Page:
Trends in public interest in child abuse in the United States: An infodemiology study of Google Trends from 2004 to 2022

Micah Hartwell, Amy D Hendrix-Dicken, Nicholas B Sajjadi, Molly Bloom, Trey Gooch, Lauren Conway, Michael A Baxter

Research output: Contribution to journalArticlepeer-review

2 Scopus citations


INTRODUCTION: More than 1 in 7 children in the United States experience abuse annually with rates remaining consistent over the past 2 decades. During this timeframe, several high-profile cases of child abuse and neglect were publicized in national media in addition to multiple investigations uncovering Indigenous children dying from abuse at Indian Boarding Schools. Increased media attention among other public health and medical topics has been linked to increased public interest, thus, our objective was to investigate trends in public interest from 2004 to 2022.

METHODS: To assess trends in public interest, we extracted monthly relative search interest in child abuse from Google Trends. We constructed linear regression to determine the long-term trajectory of interest, and also compared the slope of the trend to other topics, such as domestic violence. Further, we compared mean relative search interest (RSI) from Child Abuse Awareness Month (April) to other months via t-test. Lastly, we assess by-state correlations of RSI and number of children abused.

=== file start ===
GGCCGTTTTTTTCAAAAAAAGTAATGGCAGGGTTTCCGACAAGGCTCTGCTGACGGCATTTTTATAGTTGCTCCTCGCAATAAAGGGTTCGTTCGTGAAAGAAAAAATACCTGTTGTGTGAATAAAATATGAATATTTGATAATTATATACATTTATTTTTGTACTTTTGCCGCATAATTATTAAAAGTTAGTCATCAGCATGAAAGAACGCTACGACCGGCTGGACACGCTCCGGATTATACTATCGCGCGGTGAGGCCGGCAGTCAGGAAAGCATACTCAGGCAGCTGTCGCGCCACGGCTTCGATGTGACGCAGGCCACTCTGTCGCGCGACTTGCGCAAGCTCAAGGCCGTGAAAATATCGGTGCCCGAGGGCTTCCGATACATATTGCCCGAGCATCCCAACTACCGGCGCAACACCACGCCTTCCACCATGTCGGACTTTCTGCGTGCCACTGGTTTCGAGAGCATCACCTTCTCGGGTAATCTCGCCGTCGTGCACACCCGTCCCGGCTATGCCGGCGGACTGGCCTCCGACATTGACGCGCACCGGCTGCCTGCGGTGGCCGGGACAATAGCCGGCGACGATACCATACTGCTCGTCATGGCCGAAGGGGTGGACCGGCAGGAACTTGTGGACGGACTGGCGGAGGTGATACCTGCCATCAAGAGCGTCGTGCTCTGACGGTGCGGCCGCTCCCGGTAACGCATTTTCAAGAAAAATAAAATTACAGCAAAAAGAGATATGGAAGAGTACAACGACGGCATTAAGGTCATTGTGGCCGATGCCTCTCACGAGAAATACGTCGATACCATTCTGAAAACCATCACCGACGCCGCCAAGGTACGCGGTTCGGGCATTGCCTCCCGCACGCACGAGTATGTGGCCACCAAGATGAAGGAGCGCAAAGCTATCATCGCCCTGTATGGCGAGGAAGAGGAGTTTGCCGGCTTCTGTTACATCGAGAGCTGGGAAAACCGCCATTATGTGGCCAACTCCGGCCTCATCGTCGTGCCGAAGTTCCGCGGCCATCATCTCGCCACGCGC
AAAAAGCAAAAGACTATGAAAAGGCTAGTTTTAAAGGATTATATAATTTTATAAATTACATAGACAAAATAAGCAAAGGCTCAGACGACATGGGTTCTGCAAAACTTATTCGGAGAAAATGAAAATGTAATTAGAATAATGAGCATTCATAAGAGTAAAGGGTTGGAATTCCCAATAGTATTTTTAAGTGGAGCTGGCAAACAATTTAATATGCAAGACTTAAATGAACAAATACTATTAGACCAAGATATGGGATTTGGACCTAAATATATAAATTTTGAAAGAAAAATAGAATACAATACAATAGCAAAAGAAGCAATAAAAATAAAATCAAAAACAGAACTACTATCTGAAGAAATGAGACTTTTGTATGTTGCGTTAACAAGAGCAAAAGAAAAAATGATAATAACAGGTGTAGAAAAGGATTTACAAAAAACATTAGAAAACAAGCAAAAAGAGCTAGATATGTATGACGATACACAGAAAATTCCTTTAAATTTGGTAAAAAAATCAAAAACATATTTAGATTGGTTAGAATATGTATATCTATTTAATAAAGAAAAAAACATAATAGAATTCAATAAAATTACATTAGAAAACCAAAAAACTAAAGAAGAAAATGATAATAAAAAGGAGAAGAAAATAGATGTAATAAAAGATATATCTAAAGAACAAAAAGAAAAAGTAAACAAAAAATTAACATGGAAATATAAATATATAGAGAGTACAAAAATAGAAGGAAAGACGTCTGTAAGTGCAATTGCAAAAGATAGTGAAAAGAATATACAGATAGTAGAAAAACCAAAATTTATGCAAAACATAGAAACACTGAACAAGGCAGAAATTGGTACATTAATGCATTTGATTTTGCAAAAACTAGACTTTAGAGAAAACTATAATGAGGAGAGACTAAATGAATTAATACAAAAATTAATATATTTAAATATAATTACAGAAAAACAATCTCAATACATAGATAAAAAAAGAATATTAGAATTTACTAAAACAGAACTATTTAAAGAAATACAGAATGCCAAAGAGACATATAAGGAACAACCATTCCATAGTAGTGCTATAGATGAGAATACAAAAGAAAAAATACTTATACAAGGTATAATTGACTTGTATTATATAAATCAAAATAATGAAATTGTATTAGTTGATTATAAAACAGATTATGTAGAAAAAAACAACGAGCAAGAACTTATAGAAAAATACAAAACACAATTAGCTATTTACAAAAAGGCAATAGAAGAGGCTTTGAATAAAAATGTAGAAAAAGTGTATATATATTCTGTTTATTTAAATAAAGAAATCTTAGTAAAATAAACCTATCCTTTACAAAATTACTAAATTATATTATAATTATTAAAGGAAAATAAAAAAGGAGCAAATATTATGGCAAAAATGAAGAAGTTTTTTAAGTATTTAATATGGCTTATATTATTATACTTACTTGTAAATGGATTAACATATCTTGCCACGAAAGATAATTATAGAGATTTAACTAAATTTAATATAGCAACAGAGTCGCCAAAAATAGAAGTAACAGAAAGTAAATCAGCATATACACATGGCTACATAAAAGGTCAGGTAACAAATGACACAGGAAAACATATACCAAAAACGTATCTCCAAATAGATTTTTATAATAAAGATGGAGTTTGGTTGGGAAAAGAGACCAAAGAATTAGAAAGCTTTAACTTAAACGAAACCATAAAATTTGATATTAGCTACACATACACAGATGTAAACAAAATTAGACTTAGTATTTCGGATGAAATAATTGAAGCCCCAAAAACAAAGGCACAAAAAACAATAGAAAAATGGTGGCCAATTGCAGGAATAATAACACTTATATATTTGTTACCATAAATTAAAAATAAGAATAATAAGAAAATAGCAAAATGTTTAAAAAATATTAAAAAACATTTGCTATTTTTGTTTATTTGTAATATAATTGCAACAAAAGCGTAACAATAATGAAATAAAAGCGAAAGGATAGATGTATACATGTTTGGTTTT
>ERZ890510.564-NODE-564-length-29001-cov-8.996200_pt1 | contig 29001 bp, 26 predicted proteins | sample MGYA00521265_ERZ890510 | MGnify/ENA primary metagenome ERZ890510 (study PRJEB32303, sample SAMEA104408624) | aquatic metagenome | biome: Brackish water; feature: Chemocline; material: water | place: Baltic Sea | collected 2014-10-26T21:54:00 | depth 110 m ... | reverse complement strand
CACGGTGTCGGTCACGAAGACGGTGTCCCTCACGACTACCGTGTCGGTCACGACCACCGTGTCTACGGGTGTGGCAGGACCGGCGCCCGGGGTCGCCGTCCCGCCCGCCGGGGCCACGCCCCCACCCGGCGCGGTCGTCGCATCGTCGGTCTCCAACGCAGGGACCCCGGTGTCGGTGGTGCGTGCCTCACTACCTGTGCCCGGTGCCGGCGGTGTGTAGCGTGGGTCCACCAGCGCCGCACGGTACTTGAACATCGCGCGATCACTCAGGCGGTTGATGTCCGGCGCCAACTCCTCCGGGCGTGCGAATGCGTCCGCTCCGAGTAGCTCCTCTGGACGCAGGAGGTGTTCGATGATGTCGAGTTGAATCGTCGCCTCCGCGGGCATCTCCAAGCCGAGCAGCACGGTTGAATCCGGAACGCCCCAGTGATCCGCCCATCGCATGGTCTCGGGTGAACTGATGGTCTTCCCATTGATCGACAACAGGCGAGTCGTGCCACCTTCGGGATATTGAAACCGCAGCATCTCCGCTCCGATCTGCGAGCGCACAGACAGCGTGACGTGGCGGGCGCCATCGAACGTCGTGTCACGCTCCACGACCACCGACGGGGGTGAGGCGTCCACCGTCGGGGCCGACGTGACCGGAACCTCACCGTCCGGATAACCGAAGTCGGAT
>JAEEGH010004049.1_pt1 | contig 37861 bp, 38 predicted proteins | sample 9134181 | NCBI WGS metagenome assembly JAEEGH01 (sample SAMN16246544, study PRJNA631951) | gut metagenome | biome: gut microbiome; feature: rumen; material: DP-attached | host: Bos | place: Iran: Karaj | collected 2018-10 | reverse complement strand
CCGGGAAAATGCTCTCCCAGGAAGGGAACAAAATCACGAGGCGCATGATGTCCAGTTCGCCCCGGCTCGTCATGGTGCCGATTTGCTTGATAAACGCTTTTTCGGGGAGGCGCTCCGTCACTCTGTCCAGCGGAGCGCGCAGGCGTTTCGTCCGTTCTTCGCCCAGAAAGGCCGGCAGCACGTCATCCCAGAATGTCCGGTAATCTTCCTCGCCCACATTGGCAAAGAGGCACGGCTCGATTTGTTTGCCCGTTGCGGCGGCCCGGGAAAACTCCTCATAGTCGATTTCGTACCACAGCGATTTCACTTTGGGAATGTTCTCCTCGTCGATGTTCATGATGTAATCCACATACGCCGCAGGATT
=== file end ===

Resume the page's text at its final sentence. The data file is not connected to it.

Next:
RESULTS: Since 2004, search interest in child abuse has significantly declined in the United States-more than other related search terms. Child Abuse Awareness Month showed spikes in RSI which were greater than other months. By-state correlations of RSI and abuse were moderate to weak.

CONCLUSION: Despite heavy media attention covering stories of child abuse during the past 2 decades, search interest in child abuse has significantly declined. This trend may be related to aversion to secondary traumatic stress as news broadcasts often include stories of violence-of which child abuse stories may be most provoking. Following journalism guidance from the Centers for Disease Control and Prevention, reporting with focus on resiliency and prevention, rather than the individuals who perpetrated the crime, may provide more community support and increased public interest.

Original languageEnglish
Pages (from-to)105868
JournalChild Abuse and Neglect
StateE-pub ahead of print - 13 Sep 2022


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